The Sacramento County district attorney said Thursday she will not pursue criminal charges against state parks officials in the recent "hidden funds" scandal, saying a recent investigation by the state attorney general left her little option because of its "failure to identify any crime."
District Attorney Jan Scully responded after the attorney general's office shared its investigation into the parks scandal, a move that state officials expected would finally resolve who was liable for hiding more than $20 million at the same time the cash-strapped state government was moving to close 70 parks and allowing parks across California to fall into disrepair.
The attorney general's investigation found that numerous high-ranking employees at the California Department of Parks and Recreation made "conscious and deliberate" acts to hide the money as a secret "rainy day fund" for as long as 13 years. These decisions violated state budget rules, the Government Code, and possibly the Penal Code.
Another $33 million, held in the Off Highway Vehicle Fund, was not intentionally hidden, according to investigators, but was obscured nonetheless by complexities in managing that fund.
"There is no indication who your office considers to be suspects, and if so, what crime they may have committed," Scully wrote in the three-page letter released Thursday.
"It is thus unclear why the matter has been referred to our office at all, and whether your office intends to retain its historic authority in the prosecution ... of such cases."
Numerous employees at state parks headquarters have been disciplined since the scandal broke last July, and today the entire leadership at the department consists of new people. The long-serving parks director, Ruth Coleman, resigned on the eve of the revelations, and her deputy, Michael Harris, was fired. Nearly a dozen others quit, were demoted or reassigned.
Yet many people in the nonprofit parks community have been waiting for a greater justice to be done. In the months before news of the surplus money was first reported by The Bee, thousands of Californians donated money and time to rescue dozens of parks from closure efforts that might not have been necessary had someone revealed the $20 million surplus.
"Something is horribly wrong with a system that allows individuals and state offices to hide or abuse millions of dollars without punishment," said Assemblywoman Beth Gaines, R-Rocklin, a member of the Water, Parks and Wildlife Committee who has monitored the scandal.
Though the attorney general's office is technically the state's top law enforcement agency, officials there have emphasized they were asked by Gov. Jerry Brown to conduct only an "administrative" investigation. Thus, most of the agency's interviews with current and former parks employees were done without the legal admonishments required for their statements to stand as evidence in a criminal proceeding.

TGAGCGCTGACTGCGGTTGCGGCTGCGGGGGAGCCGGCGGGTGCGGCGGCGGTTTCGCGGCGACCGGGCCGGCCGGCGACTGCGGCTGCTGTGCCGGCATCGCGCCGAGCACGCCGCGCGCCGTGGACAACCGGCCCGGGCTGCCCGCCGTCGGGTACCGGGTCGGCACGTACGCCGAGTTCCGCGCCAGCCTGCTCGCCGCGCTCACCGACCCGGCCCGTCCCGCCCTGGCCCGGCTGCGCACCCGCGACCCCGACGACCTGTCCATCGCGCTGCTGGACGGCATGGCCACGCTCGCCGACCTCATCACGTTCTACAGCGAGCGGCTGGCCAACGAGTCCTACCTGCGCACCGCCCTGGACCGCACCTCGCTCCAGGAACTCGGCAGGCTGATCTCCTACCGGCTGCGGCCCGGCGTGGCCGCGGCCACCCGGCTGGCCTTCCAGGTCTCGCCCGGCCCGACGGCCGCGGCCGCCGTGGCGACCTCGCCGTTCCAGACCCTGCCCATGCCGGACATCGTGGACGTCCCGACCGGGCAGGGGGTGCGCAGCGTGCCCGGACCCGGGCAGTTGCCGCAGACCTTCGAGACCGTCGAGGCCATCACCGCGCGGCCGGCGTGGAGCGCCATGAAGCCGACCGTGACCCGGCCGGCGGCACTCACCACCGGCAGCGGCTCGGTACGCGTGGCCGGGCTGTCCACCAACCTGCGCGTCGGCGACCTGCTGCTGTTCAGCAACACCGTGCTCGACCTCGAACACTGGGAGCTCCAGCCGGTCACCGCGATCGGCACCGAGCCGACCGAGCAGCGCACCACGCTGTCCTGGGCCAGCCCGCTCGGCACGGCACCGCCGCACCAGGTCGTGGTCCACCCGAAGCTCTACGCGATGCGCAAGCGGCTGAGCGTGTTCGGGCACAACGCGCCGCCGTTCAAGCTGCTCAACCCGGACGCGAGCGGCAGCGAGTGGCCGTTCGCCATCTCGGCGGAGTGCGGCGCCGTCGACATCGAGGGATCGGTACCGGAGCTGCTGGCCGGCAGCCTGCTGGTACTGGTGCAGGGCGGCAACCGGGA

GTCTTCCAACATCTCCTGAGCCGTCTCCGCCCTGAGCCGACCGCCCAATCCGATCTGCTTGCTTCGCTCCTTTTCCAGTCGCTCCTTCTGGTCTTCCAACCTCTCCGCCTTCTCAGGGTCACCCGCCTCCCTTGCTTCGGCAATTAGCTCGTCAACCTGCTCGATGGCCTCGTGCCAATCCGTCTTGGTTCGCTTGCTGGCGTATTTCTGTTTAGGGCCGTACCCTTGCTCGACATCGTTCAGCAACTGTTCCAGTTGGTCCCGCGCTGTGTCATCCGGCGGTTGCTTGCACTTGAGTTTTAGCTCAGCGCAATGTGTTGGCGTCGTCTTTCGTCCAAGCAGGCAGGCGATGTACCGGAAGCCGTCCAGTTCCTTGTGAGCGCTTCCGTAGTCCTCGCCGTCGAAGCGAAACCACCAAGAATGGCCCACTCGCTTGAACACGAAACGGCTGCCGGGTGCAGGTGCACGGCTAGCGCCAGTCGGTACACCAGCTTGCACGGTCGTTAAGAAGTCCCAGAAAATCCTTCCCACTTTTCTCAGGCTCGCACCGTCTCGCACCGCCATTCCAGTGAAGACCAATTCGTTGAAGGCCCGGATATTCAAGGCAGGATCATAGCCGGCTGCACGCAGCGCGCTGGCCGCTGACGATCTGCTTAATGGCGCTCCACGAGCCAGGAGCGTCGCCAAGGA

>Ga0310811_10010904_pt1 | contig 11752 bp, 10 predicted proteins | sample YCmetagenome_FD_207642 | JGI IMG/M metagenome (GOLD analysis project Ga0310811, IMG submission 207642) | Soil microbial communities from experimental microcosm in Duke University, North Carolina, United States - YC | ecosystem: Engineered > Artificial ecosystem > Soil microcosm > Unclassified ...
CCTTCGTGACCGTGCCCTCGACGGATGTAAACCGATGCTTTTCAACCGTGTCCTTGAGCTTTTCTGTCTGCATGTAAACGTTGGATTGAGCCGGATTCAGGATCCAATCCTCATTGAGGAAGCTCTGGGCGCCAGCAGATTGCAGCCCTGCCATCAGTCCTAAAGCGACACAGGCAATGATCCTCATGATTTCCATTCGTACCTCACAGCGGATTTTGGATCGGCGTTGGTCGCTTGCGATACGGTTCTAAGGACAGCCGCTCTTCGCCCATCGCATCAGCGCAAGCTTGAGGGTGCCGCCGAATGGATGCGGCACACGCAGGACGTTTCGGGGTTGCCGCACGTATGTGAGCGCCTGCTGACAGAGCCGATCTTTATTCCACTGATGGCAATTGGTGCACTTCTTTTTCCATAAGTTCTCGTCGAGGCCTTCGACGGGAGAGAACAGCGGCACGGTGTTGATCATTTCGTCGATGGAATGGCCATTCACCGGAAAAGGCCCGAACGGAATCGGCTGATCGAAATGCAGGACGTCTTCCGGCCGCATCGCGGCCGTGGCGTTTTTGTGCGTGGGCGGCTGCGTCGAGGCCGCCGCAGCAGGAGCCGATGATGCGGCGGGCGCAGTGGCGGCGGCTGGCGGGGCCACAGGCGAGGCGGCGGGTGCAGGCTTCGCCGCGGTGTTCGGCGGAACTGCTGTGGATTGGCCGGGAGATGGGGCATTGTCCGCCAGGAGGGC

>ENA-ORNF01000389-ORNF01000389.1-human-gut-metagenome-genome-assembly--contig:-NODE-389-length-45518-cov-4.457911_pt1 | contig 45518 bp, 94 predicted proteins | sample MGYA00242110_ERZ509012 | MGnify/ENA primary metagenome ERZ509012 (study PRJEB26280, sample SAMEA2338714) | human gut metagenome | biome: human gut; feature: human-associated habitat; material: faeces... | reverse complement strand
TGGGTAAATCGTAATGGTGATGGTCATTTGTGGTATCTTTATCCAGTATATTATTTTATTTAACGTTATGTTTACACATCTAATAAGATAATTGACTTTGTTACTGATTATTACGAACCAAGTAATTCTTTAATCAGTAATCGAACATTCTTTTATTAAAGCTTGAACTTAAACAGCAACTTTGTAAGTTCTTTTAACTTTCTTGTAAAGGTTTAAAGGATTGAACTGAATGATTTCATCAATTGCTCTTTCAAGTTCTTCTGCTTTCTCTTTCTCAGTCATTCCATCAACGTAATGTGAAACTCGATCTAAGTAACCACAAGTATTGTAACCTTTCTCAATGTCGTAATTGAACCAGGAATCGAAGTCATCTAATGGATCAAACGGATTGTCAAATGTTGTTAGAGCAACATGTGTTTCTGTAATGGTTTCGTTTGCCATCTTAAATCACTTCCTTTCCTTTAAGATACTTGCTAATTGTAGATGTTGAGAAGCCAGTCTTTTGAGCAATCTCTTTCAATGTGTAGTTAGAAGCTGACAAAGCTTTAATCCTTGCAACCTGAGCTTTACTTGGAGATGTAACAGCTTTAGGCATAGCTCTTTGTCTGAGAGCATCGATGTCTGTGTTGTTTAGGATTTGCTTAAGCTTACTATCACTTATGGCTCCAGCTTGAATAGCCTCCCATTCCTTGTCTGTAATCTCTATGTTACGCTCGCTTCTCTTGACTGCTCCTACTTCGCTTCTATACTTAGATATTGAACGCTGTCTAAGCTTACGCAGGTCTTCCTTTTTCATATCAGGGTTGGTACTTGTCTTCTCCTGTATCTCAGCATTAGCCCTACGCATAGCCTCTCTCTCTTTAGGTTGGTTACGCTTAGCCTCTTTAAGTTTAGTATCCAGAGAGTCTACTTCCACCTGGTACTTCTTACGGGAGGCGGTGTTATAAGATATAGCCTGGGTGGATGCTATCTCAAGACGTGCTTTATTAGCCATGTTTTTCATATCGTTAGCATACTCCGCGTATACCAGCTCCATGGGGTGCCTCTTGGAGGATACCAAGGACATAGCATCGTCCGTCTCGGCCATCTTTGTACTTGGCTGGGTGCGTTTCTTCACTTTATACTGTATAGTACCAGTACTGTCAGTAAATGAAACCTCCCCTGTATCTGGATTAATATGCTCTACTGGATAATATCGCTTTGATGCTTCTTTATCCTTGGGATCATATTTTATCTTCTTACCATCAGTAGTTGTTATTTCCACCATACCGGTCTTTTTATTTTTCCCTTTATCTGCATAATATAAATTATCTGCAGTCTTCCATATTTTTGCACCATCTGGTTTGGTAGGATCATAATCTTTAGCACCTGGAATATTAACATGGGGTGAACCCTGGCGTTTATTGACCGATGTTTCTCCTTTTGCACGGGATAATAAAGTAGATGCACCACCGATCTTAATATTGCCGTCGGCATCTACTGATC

The attorney general's report drew no conclusions about who was at fault or whether any state laws might have been violated. Instead, agency leaders referred the investigation to the district attorney to decide whether crimes took place.
"Without such an initial preliminary conclusion on the part of your investigative staff that a crime was committed," Scully wrote, "the referral of the case to our office for criminal review is simply not appropriate."
The letter was also signed by assistant district attorney Albert Locher. They noted they were returning the investigative materials to the attorney general's office.
Late Thursday, the attorney general's office responded with its own letter, defending its decision not to investigate criminal charges and seemingly bringing an end to the probe.
"A speedy resolution was as critical as a comprehensive one," Michael P. Farrell, senior assistant attorney general, wrote.
Legal experts told The Bee in a story published Monday that Penal Code section 424 is a likely criminal charge to apply in the parks matter. The law makes it a felony for a government official to "knowingly keep any false account."
It now appears unlikely that the lingering question of criminal behavior by state parks officials will ever be answered.
Lynn Rhodes, a retired chief of enforcement at the parks department, said many in the parks community are ready to put the scandal behind them.
"That's not to say, though, that all of the proper things shouldn't be done," said Rhodes.
"I just hoped, after all this has transpired, that everyone would be forthcoming and everything would be dealt with in the best way possible. I'm not sure whose place it would be to ask the attorney general to clarify its report."